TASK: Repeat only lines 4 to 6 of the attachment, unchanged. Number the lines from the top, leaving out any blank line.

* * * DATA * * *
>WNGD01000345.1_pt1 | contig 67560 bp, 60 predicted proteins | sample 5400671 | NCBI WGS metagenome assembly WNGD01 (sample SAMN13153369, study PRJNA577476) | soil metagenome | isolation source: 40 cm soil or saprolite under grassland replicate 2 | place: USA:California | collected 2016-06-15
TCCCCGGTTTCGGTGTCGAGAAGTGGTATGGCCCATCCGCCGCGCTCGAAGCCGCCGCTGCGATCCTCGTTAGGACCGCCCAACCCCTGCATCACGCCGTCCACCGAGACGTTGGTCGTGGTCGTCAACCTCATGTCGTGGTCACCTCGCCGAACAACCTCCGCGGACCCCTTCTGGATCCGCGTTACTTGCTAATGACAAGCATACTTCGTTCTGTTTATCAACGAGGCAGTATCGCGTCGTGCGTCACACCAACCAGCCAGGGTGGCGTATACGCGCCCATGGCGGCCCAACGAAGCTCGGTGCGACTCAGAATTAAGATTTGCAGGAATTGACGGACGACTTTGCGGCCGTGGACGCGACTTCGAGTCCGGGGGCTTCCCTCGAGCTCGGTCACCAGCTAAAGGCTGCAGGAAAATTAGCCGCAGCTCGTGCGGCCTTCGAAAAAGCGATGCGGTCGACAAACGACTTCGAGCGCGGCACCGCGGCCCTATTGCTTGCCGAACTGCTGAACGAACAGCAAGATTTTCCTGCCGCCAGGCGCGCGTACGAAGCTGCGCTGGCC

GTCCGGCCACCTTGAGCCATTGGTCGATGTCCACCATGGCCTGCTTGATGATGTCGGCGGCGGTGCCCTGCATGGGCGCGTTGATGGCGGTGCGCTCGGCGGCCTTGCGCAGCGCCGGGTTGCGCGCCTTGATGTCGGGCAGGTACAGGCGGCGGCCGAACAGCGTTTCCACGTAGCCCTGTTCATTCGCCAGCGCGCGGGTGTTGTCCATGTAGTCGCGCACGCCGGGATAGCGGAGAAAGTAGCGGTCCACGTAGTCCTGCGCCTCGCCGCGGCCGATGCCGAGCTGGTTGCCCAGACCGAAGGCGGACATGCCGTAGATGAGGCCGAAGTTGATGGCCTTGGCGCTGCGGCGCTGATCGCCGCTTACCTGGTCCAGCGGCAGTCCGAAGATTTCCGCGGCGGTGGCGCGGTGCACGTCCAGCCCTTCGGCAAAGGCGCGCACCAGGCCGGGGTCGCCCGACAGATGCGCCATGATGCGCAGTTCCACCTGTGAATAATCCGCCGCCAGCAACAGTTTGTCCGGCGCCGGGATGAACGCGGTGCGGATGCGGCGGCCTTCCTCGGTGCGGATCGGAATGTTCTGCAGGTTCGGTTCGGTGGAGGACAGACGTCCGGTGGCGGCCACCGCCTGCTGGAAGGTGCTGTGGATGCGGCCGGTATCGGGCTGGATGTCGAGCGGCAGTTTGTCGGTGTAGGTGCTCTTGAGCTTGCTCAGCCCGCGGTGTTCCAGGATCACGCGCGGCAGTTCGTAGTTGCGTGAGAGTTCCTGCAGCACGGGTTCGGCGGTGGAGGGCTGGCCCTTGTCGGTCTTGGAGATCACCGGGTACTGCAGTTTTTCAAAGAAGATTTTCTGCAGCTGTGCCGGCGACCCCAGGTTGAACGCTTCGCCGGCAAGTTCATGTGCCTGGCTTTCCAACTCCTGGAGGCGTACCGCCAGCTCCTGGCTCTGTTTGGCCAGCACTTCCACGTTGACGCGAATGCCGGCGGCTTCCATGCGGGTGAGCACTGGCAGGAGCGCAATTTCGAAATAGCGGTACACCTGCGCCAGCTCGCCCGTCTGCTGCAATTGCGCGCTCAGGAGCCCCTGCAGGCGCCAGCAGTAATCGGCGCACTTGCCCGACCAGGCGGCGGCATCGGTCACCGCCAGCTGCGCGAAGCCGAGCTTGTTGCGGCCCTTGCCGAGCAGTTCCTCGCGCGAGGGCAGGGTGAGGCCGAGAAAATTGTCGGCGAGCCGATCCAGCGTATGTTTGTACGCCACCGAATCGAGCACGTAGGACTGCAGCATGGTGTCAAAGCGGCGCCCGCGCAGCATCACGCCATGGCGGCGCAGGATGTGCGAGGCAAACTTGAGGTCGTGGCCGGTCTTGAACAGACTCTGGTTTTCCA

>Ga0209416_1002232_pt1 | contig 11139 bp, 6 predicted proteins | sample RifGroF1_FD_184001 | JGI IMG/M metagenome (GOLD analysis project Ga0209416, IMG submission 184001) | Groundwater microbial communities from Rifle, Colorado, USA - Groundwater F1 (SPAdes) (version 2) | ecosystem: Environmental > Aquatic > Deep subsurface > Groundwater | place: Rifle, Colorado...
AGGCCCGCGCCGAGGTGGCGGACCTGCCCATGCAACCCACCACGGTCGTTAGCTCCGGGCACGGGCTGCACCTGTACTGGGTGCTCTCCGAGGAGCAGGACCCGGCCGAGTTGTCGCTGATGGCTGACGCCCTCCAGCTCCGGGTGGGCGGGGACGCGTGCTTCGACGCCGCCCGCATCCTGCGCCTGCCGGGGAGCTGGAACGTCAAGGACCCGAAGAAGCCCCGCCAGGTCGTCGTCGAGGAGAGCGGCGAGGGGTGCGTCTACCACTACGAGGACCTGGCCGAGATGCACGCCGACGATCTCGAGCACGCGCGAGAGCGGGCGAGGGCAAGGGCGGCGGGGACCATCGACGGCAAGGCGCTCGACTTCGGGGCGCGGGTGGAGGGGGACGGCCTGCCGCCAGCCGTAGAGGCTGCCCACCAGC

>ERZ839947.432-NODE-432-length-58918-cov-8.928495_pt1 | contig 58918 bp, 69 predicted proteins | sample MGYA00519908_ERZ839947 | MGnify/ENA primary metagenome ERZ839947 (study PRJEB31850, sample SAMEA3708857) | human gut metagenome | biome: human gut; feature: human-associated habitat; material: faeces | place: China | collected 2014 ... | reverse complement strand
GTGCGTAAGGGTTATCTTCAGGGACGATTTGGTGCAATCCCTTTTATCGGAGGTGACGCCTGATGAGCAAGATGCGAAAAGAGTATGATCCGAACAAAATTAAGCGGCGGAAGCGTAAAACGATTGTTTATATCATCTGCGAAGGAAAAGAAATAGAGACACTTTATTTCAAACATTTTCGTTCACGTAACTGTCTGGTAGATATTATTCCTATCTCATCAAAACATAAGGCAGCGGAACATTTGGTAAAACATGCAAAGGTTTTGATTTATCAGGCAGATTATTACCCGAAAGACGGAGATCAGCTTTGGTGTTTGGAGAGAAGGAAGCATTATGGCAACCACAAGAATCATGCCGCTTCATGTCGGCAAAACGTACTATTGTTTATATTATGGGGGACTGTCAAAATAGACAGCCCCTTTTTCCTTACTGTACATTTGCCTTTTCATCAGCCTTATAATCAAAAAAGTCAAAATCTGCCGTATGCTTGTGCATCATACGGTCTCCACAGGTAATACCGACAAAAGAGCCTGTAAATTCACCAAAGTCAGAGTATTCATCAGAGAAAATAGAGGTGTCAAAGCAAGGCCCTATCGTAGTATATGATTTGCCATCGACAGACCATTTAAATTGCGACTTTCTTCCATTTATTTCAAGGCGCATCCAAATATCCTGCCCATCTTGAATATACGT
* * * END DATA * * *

>Ga0209416_1002232_pt1 | contig 11139 bp, 6 predicted proteins | sample RifGroF1_FD_184001 | JGI IMG/M metagenome (GOLD analysis project Ga0209416, IMG submission 184001) | Groundwater microbial communities from Rifle, Colorado, USA - Groundwater F1 (SPAdes) (version 2) | ecosystem: Environmental > Aquatic > Deep subsurface > Groundwater | place: Rifle, Colorado...
AGGCCCGCGCCGAGGTGGCGGACCTGCCCATGCAACCCACCACGGTCGTTAGCTCCGGGCACGGGCTGCACCTGTACTGGGTGCTCTCCGAGGAGCAGGACCCGGCCGAGTTGTCGCTGATGGCTGACGCCCTCCAGCTCCGGGTGGGCGGGGACGCGTGCTTCGACGCCGCCCGCATCCTGCGCCTGCCGGGGAGCTGGAACGTCAAGGACCCGAAGAAGCCCCGCCAGGTCGTCGTCGAGGAGAGCGGCGAGGGGTGCGTCTACCACTACGAGGACCTGGCCGAGATGCACGCCGACGATCTCGAGCACGCGCGAGAGCGGGCGAGGGCAAGGGCGGCGGGGACCATCGACGGCAAGGCGCTCGACTTCGGGGCGCGGGTGGAGGGGGACGGCCTGCCGCCAGCCGTAGAGGCTGCCCACCAGC

>ERZ839947.432-NODE-432-length-58918-cov-8.928495_pt1 | contig 58918 bp, 69 predicted proteins | sample MGYA00519908_ERZ839947 | MGnify/ENA primary metagenome ERZ839947 (study PRJEB31850, sample SAMEA3708857) | human gut metagenome | biome: human gut; feature: human-associated habitat; material: faeces | place: China | collected 2014 ... | reverse complement strand